Permalink Submitted by Peter L. Griffiths on July 23, 2016

Napier recognised that the formula for the hyperbola 1/(1+x) = 1-x +x^2 - x^3....
could be converted into measuring the area under the hyperbola by integration, similar
to the conversion of the circumference of a circle 2PIr intothe area of the circle PIr^2.
S(1/1+x) = x - x^2/2 + x^3/3 - x^4/4.....
Multiplying both sides by 1/2 gives
1/2S(1/1+x) = x/2 - x^2/4 + x^3/6 -x^3/8.....
Napier very cleverly recognised that S(1/1+x) could be represented log(1 + x),
so that 1/2S(1/[1+x]) could be represented as 1/2 log(1 +x) or log (1 +x)^1/2.
In this way with x = 1, log2 = 1 - 1/2 + 1/3 - 1/4....= 0.693148
and log 2^1/2 = 1/2 - 1/4 + 1/6 -1/8.......= 0.346574.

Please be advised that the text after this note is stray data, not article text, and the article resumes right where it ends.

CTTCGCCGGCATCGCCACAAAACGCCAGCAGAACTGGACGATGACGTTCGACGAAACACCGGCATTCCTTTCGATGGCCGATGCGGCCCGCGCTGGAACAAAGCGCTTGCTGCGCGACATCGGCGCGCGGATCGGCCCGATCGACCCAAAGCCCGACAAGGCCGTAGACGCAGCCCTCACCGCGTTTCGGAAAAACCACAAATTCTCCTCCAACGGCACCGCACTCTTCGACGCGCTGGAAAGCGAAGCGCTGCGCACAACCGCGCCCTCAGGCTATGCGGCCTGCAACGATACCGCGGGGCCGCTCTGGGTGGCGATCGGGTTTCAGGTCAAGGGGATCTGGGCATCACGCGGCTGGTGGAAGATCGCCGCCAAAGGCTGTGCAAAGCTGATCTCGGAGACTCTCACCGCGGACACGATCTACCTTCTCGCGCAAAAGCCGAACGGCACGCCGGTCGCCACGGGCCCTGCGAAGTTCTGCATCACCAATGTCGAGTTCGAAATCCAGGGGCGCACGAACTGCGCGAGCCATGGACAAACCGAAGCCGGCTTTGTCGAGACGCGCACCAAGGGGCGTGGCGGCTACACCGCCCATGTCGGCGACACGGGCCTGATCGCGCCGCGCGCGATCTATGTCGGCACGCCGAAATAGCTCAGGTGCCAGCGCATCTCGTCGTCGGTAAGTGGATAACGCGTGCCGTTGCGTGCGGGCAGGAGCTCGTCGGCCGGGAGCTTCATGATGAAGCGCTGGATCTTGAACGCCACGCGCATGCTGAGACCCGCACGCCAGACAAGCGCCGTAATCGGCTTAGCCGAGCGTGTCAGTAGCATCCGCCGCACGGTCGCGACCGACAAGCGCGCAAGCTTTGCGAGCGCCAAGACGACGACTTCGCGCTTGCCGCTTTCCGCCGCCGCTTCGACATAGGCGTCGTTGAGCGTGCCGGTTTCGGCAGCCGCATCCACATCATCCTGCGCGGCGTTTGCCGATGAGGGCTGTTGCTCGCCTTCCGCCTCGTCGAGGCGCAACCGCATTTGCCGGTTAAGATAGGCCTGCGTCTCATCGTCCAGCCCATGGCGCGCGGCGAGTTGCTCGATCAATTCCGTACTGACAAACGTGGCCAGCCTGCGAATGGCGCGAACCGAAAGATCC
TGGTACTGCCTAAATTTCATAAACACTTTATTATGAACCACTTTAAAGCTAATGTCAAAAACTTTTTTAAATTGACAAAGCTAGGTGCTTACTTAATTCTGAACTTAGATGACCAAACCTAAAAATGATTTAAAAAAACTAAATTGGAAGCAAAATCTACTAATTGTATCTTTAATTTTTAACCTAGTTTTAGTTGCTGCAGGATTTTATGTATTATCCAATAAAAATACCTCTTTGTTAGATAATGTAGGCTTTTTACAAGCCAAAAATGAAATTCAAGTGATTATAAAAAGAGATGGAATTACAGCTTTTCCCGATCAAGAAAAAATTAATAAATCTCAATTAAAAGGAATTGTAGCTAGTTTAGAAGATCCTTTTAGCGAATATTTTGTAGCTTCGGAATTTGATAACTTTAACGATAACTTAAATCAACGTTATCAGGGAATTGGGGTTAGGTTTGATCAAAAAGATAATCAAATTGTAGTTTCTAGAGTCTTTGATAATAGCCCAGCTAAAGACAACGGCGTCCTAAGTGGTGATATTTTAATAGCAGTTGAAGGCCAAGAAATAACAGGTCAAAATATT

Napier mentions amounts close to 0.693148 and 0.346574 in paragraphs 46-53
of the Constructio.

## Napier's Hyperbolic Logarithms

Napier recognised that the formula for the hyperbola 1/(1+x) = 1-x +x^2 - x^3....

could be converted into measuring the area under the hyperbola by integration, similar

to the conversion of the circumference of a circle 2PIr intothe area of the circle PIr^2.

S(1/1+x) = x - x^2/2 + x^3/3 - x^4/4.....

Multiplying both sides by 1/2 gives

1/2S(1/1+x) = x/2 - x^2/4 + x^3/6 -x^3/8.....

Napier very cleverly recognised that S(1/1+x) could be represented log(1 + x),

so that 1/2S(1/[1+x]) could be represented as 1/2 log(1 +x) or log (1 +x)^1/2.

In this way with x = 1, log2 = 1 - 1/2 + 1/3 - 1/4....= 0.693148

and log 2^1/2 = 1/2 - 1/4 + 1/6 -1/8.......= 0.346574.

Napier mentions amounts close to 0.693148 and 0.346574 in paragraphs 46-53

of the Constructio.